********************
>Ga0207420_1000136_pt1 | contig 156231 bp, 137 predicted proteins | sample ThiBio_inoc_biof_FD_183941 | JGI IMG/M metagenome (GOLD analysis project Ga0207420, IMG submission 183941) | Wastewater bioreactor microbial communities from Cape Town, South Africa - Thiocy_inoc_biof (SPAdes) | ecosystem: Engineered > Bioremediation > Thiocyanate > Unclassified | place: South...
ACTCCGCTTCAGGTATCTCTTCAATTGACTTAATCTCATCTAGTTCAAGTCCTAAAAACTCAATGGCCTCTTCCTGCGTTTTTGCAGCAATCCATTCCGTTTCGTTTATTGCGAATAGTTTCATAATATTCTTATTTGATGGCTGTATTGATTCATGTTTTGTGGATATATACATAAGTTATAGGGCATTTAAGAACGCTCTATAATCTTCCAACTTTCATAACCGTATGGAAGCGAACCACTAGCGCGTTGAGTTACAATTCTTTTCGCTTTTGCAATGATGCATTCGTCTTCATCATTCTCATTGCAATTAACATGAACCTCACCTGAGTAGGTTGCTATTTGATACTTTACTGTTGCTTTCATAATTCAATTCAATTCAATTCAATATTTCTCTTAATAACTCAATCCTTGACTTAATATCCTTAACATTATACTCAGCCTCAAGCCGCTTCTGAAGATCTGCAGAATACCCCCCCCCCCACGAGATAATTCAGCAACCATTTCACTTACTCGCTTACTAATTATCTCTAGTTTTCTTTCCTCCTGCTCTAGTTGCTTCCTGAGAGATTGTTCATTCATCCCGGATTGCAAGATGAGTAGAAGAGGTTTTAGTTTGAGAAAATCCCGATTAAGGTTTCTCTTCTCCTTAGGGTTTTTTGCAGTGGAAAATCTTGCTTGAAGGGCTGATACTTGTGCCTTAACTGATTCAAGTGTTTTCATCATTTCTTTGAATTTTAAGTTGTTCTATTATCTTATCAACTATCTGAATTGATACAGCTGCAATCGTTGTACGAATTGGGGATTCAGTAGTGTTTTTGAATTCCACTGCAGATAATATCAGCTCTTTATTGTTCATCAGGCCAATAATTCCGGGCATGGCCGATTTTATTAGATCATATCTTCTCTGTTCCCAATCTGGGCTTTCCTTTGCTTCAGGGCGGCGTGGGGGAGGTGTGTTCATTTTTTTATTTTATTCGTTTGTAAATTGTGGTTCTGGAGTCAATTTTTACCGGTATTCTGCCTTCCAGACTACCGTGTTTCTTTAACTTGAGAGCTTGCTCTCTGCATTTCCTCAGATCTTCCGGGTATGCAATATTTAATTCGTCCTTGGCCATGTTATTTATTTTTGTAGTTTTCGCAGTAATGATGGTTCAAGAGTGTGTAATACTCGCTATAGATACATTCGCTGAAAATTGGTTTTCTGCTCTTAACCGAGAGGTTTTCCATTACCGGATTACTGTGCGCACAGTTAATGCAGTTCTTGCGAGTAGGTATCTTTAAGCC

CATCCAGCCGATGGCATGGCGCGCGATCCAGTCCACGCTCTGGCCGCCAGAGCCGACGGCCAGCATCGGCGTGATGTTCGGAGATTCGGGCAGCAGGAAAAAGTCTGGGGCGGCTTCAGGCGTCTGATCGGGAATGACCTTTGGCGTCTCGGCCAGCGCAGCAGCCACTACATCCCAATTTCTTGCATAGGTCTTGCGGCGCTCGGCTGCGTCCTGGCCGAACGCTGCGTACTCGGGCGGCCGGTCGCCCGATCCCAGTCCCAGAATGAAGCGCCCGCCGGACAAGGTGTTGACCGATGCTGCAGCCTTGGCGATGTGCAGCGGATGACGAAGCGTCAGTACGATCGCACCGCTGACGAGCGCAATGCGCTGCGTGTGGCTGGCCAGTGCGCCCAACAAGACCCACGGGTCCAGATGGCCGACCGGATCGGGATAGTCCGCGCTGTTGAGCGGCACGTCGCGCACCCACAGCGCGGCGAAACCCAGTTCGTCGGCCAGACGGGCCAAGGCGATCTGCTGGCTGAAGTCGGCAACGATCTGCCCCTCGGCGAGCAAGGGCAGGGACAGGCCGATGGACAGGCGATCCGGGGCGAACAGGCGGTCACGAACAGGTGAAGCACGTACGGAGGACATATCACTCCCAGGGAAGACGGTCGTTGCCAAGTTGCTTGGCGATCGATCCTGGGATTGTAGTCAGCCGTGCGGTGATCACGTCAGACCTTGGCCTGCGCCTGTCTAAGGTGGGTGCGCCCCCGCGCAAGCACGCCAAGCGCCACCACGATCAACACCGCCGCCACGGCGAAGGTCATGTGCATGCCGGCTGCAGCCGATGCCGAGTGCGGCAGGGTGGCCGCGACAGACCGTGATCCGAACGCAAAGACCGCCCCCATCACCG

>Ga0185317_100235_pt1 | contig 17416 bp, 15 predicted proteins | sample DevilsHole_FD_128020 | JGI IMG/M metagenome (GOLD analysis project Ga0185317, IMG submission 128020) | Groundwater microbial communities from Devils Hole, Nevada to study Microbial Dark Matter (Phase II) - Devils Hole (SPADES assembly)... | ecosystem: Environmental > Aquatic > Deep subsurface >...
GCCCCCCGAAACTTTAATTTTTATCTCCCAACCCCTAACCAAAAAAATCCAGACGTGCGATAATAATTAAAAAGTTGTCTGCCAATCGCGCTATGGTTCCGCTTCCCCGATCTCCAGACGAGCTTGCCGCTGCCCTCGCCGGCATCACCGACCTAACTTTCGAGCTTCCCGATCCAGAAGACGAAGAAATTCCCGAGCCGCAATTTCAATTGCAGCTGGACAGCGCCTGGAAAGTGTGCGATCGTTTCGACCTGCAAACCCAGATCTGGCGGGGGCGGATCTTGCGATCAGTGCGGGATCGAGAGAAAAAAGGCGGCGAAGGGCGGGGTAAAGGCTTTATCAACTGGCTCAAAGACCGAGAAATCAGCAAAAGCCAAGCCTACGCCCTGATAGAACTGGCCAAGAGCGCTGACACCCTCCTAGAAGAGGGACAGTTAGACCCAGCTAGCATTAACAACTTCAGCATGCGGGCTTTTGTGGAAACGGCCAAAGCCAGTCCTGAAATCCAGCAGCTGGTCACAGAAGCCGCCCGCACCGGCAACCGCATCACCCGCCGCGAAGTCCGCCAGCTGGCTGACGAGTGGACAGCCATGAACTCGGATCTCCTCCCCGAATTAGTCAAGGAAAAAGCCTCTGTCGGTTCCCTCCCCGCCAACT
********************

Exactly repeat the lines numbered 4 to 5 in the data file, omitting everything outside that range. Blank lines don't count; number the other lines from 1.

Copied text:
>Ga0185317_100235_pt1 | contig 17416 bp, 15 predicted proteins | sample DevilsHole_FD_128020 | JGI IMG/M metagenome (GOLD analysis project Ga0185317, IMG submission 128020) | Groundwater microbial communities from Devils Hole, Nevada to study Microbial Dark Matter (Phase II) - Devils Hole (SPADES assembly)... | ecosystem: Environmental > Aquatic > Deep subsurface >...
GCCCCCCGAAACTTTAATTTTTATCTCCCAACCCCTAACCAAAAAAATCCAGACGTGCGATAATAATTAAAAAGTTGTCTGCCAATCGCGCTATGGTTCCGCTTCCCCGATCTCCAGACGAGCTTGCCGCTGCCCTCGCCGGCATCACCGACCTAACTTTCGAGCTTCCCGATCCAGAAGACGAAGAAATTCCCGAGCCGCAATTTCAATTGCAGCTGGACAGCGCCTGGAAAGTGTGCGATCGTTTCGACCTGCAAACCCAGATCTGGCGGGGGCGGATCTTGCGATCAGTGCGGGATCGAGAGAAAAAAGGCGGCGAAGGGCGGGGTAAAGGCTTTATCAACTGGCTCAAAGACCGAGAAATCAGCAAAAGCCAAGCCTACGCCCTGATAGAACTGGCCAAGAGCGCTGACACCCTCCTAGAAGAGGGACAGTTAGACCCAGCTAGCATTAACAACTTCAGCATGCGGGCTTTTGTGGAAACGGCCAAAGCCAGTCCTGAAATCCAGCAGCTGGTCACAGAAGCCGCCCGCACCGGCAACCGCATCACCCGCCGCGAAGTCCGCCAGCTGGCTGACGAGTGGACAGCCATGAACTCGGATCTCCTCCCCGAATTAGTCAAGGAAAAAGCCTCTGTCGGTTCCCTCCCCGCCAACT